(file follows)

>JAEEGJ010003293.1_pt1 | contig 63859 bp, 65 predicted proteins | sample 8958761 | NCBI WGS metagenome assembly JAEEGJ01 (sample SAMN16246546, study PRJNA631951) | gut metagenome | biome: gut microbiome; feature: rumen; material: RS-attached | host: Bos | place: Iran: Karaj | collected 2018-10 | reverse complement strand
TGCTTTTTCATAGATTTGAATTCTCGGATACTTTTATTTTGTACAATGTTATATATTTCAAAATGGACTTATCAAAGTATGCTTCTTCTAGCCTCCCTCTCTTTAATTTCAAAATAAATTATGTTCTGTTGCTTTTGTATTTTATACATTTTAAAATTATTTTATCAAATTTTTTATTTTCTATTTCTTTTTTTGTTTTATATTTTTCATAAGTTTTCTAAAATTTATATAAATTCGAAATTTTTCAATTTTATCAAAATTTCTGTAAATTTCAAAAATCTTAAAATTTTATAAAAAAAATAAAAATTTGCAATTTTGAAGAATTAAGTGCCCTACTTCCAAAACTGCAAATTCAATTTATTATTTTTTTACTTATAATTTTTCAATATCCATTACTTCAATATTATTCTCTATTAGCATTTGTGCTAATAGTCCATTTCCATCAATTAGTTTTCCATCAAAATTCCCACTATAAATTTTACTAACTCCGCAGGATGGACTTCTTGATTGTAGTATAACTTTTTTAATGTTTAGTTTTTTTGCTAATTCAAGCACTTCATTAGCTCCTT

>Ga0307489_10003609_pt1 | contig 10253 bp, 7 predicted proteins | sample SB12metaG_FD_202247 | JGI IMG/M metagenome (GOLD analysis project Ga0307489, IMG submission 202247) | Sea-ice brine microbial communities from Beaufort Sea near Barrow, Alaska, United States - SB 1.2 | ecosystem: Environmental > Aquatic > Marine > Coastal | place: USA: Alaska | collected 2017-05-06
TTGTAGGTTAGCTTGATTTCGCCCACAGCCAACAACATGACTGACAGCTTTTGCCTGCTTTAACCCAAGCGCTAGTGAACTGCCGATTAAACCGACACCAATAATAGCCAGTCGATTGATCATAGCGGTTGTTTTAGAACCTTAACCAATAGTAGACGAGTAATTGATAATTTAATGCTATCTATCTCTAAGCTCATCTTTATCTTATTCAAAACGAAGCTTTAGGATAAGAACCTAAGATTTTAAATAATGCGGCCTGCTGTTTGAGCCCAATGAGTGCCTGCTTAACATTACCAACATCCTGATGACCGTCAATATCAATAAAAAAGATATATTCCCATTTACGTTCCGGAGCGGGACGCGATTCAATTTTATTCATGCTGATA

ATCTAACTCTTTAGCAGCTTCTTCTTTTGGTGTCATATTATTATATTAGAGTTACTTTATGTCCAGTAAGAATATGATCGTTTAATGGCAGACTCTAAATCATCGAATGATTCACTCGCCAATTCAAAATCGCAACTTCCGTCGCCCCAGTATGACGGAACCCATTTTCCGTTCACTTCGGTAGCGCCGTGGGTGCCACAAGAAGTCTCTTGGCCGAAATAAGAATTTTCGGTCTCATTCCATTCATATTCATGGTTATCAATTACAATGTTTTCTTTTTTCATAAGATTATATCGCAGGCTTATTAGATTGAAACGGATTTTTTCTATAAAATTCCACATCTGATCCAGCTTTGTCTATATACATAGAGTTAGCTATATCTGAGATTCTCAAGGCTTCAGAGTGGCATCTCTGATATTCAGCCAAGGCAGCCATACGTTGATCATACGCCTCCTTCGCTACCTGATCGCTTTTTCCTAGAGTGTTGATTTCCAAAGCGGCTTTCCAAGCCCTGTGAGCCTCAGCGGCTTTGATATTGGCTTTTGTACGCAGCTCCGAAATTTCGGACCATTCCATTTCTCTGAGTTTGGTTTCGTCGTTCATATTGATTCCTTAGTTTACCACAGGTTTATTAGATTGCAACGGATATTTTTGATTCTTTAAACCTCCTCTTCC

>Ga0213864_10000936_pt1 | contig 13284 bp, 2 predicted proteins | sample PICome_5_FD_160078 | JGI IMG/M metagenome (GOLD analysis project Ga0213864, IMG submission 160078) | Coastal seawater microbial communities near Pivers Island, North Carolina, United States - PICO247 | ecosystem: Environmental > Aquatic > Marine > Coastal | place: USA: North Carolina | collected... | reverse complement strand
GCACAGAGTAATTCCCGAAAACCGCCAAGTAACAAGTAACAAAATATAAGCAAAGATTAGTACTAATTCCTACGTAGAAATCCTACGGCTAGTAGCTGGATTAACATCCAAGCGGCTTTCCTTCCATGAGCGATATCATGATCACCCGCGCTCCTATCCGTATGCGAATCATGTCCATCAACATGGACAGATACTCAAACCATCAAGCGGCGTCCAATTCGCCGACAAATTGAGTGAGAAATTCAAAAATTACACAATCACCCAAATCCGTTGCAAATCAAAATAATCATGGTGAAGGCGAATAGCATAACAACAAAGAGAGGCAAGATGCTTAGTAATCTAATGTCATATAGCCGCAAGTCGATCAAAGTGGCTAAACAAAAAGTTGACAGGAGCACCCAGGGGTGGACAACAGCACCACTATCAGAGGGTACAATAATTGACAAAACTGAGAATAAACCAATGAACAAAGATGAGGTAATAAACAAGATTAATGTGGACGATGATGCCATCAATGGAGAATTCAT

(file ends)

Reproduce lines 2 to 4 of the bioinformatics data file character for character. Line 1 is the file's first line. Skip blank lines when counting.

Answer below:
TGCTTTTTCATAGATTTGAATTCTCGGATACTTTTATTTTGTACAATGTTATATATTTCAAAATGGACTTATCAAAGTATGCTTCTTCTAGCCTCCCTCTCTTTAATTTCAAAATAAATTATGTTCTGTTGCTTTTGTATTTTATACATTTTAAAATTATTTTATCAAATTTTTTATTTTCTATTTCTTTTTTTGTTTTATATTTTTCATAAGTTTTCTAAAATTTATATAAATTCGAAATTTTTCAATTTTATCAAAATTTCTGTAAATTTCAAAAATCTTAAAATTTTATAAAAAAAATAAAAATTTGCAATTTTGAAGAATTAAGTGCCCTACTTCCAAAACTGCAAATTCAATTTATTATTTTTTTACTTATAATTTTTCAATATCCATTACTTCAATATTATTCTCTATTAGCATTTGTGCTAATAGTCCATTTCCATCAATTAGTTTTCCATCAAAATTCCCACTATAAATTTTACTAACTCCGCAGGATGGACTTCTTGATTGTAGTATAACTTTTTTAATGTTTAGTTTTTTTGCTAATTCAAGCACTTCATTAGCTCCTT

>Ga0307489_10003609_pt1 | contig 10253 bp, 7 predicted proteins | sample SB12metaG_FD_202247 | JGI IMG/M metagenome (GOLD analysis project Ga0307489, IMG submission 202247) | Sea-ice brine microbial communities from Beaufort Sea near Barrow, Alaska, United States - SB 1.2 | ecosystem: Environmental > Aquatic > Marine > Coastal | place: USA: Alaska | collected 2017-05-06
TTGTAGGTTAGCTTGATTTCGCCCACAGCCAACAACATGACTGACAGCTTTTGCCTGCTTTAACCCAAGCGCTAGTGAACTGCCGATTAAACCGACACCAATAATAGCCAGTCGATTGATCATAGCGGTTGTTTTAGAACCTTAACCAATAGTAGACGAGTAATTGATAATTTAATGCTATCTATCTCTAAGCTCATCTTTATCTTATTCAAAACGAAGCTTTAGGATAAGAACCTAAGATTTTAAATAATGCGGCCTGCTGTTTGAGCCCAATGAGTGCCTGCTTAACATTACCAACATCCTGATGACCGTCAATATCAATAAAAAAGATATATTCCCATTTACGTTCCGGAGCGGGACGCGATTCAATTTTATTCATGCTGATA